Egan Y. TASAKI and Edwin N. Tasaki, Plaintiffs-Respondents, v. Lee N. MORIARTY, Defendant-Appellant.
Plaintiffs agreed to buy property from defendant and deposited $25,000 in escrow as earnest money. Defendant delayed, and, as a result, the sale did not close. Plaintiffs filed an action against defendant for breach of the purchase contract, seeking specific performance, or, “[i]n the event [that] specific performance is not available,” return of their earnest money. The trial court declined to order specific performance, but ordered that defendant return the earnest money.1 The court also awarded plaintiffs prejudgment interest and $27,174.50 in attorney fees and costs. Defendant appeals the judgment in plaintiffs' favor, arguing that the trial court erred, first, in designating plaintiffs as the prevailing party in the action; second, in awarding plaintiffs the full amount of attorney fees requested; and, third, in awarding prejudgment interest. We affirm.
Defendant first argues that the trial court erred in designating plaintiffs as the prevailing party for purposes of attorney fees. He contends that he “should be awarded his attorney fees for successfully contesting [plaintiffs'] claim for specific performance” and that plaintiffs “should be awarded [only those] attorney fees [incurred in] successfully obtaining the return of the $25,000 earnest money.” The court's decision, he contends, was based on the action as a whole, rather than on a claim-by-claim basis, as required by ORS 20.077.
ORS 20.077 governs our determination of the prevailing party “[i]n any action or suit in which one or more claims are asserted for which an award of attorney fees is either authorized or required .” That statute provides, in part:
“(2) For the purposes of making an award of attorney fees on a claim, the prevailing party is the party who receives a favorable judgment * * * on the claim. If more than one claim is made in an action or suit for which an award of attorney fees is either authorized or required, the court * * * shall:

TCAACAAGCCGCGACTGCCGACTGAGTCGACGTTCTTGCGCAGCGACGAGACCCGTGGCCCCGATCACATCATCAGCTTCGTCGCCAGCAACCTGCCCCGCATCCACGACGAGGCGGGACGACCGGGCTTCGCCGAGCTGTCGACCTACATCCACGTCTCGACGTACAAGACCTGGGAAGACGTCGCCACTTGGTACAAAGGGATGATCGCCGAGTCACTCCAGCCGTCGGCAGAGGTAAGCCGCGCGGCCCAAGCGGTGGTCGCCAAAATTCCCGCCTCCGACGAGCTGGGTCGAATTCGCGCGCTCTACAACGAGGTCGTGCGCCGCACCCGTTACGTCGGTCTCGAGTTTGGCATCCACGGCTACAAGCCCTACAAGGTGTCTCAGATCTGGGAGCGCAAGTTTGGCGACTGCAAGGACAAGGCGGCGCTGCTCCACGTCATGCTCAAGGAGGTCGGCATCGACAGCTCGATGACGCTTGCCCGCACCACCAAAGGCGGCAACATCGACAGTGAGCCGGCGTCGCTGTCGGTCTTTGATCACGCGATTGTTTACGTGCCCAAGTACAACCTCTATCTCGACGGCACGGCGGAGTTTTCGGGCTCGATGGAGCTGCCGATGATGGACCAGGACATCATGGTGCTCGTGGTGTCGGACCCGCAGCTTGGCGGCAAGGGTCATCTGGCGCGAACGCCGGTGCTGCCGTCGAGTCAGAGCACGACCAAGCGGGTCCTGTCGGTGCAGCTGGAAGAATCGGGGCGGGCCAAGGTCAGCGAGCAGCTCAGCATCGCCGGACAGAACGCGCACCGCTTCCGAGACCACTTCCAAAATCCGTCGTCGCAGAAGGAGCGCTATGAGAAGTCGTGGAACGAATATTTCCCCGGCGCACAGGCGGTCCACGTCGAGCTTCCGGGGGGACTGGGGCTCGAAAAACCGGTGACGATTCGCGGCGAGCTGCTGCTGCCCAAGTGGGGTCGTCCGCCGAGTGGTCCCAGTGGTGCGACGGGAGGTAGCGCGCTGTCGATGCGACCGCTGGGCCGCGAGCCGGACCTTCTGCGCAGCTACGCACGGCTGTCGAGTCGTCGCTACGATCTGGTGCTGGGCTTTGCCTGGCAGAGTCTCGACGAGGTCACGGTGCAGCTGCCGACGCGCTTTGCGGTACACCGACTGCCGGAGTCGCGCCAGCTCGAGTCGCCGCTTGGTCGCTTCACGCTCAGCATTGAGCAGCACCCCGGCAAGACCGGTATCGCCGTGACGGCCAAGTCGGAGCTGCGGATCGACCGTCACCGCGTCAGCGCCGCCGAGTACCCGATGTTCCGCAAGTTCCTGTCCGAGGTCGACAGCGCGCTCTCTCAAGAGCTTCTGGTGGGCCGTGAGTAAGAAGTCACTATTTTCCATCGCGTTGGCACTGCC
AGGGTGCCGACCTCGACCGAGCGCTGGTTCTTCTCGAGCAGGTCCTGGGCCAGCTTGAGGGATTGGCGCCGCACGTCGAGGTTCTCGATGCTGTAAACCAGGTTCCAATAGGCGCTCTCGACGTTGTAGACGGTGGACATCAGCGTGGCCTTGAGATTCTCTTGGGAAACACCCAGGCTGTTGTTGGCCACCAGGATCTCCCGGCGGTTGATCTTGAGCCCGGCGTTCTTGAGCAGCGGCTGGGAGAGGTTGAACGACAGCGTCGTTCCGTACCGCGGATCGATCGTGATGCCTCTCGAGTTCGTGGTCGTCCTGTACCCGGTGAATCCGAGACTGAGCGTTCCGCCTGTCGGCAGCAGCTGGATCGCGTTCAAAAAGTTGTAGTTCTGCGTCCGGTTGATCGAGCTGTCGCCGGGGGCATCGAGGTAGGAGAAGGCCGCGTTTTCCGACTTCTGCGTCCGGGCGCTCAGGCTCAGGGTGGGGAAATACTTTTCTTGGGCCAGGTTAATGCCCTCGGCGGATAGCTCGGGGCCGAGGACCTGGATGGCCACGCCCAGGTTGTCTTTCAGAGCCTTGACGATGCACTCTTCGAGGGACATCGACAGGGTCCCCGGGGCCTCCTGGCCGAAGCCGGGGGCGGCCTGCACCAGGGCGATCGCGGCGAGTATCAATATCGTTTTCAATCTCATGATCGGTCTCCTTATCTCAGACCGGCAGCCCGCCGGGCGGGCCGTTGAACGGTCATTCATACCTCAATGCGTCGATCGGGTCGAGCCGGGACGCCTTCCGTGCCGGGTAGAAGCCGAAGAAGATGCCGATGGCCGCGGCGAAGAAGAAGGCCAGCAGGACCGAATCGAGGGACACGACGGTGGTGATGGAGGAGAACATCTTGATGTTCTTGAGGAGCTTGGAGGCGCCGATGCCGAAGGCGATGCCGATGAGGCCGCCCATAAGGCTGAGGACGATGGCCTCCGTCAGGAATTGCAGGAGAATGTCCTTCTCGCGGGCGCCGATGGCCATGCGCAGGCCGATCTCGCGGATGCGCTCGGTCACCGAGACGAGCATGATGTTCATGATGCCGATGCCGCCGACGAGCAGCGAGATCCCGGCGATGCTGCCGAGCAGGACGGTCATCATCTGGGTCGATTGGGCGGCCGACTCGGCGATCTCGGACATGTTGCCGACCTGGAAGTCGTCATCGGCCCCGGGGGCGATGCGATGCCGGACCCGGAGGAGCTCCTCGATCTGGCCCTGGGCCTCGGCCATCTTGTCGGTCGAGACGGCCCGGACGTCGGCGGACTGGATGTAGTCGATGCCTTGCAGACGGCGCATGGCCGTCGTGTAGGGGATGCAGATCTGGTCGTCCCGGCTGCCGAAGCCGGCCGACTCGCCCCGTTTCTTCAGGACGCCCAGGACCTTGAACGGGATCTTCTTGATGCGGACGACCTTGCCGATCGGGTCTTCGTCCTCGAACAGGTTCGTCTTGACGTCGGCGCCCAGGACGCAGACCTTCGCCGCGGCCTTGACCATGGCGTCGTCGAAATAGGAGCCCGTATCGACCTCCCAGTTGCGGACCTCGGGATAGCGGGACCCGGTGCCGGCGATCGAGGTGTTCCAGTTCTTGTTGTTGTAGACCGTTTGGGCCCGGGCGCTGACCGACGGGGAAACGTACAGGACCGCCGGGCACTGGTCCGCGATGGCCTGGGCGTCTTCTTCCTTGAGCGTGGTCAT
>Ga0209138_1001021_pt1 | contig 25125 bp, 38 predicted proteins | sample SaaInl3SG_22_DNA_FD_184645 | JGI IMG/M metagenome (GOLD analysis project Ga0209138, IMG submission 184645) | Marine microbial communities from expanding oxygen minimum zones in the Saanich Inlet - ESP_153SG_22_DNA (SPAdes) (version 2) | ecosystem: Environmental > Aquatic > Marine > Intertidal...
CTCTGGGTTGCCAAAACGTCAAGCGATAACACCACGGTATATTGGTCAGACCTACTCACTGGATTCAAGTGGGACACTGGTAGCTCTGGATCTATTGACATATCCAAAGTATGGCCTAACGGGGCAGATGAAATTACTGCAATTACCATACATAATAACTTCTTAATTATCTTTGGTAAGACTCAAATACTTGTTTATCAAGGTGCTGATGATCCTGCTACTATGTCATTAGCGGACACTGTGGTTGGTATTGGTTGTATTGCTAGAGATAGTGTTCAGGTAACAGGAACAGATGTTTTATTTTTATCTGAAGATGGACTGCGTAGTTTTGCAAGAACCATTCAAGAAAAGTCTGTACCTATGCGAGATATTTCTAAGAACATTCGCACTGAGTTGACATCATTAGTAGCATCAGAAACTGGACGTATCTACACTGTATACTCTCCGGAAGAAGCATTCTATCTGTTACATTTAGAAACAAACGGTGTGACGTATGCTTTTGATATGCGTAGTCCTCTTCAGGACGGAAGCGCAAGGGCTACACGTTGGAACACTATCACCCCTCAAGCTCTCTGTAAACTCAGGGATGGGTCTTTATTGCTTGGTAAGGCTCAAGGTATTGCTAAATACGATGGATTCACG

“(a) Identify each party that prevails on a claim for which attorney fees could be awarded;
“(b) Decide whether to award attorney fees on claims for which the court * * * is authorized to award attorney fees, and the amount of the award;
“(c) Decide the amount of the award of attorney fees on claims for which the court * * * is required to award attorney fees; and
“(d) Enter a judgment that complies with the requirements of ORS 18.038 and 18.042.”
In this case, only one claim was asserted “for which an award of attorney fees is either authorized or required”: breach of the parties' purchase contract. Based on that breach, plaintiffs sought either specific performance or, in the alternative, return of their earnest money. Although the specific performance section of the complaint is captioned “First Claim for Relief” and the return of earnest money section is captioned “Second Claim for Relief,” the second section simply incorporates by reference all of the allegations in the first section and specifies an alternative form of relief. As the parties acknowledge, plaintiffs neither requested, nor logically could have received, both remedies. Defendant received no relief on either allegation. The court concluded that defendant had breached the contract, finding that defendant's delay made it impossible for plaintiffs to timely complete the transaction, and ordered that defendant return the earnest money. Thus, plaintiffs were “the part[ies] who receive[d] a favorable judgment * * * on the [breach of contract] claim.” The trial court did not err.
In his second assignment of error, defendant argues that the trial court erred in awarding plaintiffs the full amount of attorney fees requested because a number of those requested fees were inappropriate, excessive, or unreasonable. A determination involving the amount of an award of attorney fees is a question of fact as to which the court has wide discretion and will be set aside only if it is not supported by substantial evidence. Parrott v. Carr Chevrolet, Inc., 156 Or.App. 257, 282, 965 P.2d 440 (1998), aff'd in part and rev'd in part on other grounds, 331 Or. 537, 17 P.3d 473 (2001). We cannot say that the court abused its discretion in this case. Further, although defendant correctly points out that plaintiffs' answering brief did not address defendant's specific objections, defendant himself in his opening brief simply lists the objections without presenting any argument supporting them. We reject defendant's second assignment of error without further discussion.